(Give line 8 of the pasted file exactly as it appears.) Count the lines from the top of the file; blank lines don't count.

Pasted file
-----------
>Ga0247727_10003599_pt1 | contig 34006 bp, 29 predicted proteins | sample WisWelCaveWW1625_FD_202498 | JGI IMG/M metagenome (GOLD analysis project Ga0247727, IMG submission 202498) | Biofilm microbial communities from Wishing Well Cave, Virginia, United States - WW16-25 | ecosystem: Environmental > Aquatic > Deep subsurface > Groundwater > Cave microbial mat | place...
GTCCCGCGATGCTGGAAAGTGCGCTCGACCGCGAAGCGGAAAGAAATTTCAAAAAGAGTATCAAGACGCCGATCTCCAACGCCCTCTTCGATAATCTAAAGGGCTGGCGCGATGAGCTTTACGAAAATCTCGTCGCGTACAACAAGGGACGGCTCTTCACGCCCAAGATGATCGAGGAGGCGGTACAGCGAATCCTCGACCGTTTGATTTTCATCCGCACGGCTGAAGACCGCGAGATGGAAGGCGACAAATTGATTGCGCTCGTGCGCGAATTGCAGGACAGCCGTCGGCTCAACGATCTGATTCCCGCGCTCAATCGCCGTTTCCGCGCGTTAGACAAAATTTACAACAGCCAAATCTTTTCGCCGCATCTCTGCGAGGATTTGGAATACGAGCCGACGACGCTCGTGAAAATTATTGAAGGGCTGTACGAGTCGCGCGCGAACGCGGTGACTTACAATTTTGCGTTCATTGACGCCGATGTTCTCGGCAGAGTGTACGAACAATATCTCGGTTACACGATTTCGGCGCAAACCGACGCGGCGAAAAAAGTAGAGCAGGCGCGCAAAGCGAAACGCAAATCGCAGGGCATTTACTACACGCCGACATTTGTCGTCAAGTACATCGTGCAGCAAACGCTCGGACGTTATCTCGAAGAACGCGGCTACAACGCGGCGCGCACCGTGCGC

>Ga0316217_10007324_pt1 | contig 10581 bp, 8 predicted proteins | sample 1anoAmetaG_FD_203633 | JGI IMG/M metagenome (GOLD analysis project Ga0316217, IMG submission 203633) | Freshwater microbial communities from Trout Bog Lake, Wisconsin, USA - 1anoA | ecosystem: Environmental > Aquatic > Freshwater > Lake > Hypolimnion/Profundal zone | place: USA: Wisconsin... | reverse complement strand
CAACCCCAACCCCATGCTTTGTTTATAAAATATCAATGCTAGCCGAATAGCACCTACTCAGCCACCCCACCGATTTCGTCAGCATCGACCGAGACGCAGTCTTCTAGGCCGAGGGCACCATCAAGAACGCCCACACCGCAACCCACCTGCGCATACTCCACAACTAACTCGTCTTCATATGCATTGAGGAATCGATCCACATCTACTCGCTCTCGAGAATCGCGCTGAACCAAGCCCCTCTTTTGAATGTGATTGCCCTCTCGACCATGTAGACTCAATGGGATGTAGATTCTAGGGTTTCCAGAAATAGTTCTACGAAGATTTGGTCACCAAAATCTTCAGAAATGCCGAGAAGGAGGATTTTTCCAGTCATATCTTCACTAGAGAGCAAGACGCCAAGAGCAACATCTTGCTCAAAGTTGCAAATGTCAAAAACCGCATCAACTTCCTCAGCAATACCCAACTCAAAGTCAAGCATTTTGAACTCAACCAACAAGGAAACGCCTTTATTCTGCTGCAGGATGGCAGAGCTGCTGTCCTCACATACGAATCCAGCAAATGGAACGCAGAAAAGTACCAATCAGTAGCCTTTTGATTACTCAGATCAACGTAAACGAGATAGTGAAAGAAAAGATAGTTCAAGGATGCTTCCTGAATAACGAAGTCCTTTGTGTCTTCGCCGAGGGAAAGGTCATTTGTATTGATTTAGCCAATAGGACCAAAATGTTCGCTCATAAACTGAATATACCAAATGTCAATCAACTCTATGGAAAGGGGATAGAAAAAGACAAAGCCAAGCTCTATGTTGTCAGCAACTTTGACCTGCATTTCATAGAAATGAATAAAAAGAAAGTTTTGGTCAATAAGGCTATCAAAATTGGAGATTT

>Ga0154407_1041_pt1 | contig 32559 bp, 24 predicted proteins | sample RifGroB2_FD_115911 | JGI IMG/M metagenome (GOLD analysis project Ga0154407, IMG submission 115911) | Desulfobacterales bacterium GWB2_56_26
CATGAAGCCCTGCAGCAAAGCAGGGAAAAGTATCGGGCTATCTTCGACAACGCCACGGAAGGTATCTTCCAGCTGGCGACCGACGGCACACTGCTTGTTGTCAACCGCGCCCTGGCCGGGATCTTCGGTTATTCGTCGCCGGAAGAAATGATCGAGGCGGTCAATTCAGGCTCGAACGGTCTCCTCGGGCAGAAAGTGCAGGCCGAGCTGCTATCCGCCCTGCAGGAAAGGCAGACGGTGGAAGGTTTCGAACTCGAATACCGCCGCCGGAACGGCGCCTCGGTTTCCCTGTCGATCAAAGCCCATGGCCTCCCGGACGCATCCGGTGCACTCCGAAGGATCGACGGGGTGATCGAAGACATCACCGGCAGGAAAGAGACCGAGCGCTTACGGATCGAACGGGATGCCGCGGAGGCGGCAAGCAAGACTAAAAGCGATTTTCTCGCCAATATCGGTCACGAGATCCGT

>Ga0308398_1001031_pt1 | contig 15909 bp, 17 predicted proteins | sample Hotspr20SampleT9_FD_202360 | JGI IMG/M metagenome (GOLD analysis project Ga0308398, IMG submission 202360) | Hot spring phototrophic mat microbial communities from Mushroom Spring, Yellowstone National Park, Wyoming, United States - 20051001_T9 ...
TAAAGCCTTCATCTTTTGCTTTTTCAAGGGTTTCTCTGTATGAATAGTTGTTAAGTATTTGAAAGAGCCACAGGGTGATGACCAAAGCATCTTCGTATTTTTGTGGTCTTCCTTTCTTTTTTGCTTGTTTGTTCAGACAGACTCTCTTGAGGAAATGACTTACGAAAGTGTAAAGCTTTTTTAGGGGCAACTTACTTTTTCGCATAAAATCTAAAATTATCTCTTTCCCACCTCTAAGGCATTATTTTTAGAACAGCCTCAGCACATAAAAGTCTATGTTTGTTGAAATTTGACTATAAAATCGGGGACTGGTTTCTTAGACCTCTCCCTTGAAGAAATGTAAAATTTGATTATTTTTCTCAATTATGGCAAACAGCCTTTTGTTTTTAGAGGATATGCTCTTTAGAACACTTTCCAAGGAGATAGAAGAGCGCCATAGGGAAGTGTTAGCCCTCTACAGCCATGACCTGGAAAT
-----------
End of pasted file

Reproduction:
TAAAGCCTTCATCTTTTGCTTTTTCAAGGGTTTCTCTGTATGAATAGTTGTTAAGTATTTGAAAGAGCCACAGGGTGATGACCAAAGCATCTTCGTATTTTTGTGGTCTTCCTTTCTTTTTTGCTTGTTTGTTCAGACAGACTCTCTTGAGGAAATGACTTACGAAAGTGTAAAGCTTTTTTAGGGGCAACTTACTTTTTCGCATAAAATCTAAAATTATCTCTTTCCCACCTCTAAGGCATTATTTTTAGAACAGCCTCAGCACATAAAAGTCTATGTTTGTTGAAATTTGACTATAAAATCGGGGACTGGTTTCTTAGACCTCTCCCTTGAAGAAATGTAAAATTTGATTATTTTTCTCAATTATGGCAAACAGCCTTTTGTTTTTAGAGGATATGCTCTTTAGAACACTTTCCAAGGAGATAGAAGAGCGCCATAGGGAAGTGTTAGCCCTCTACAGCCATGACCTGGAAAT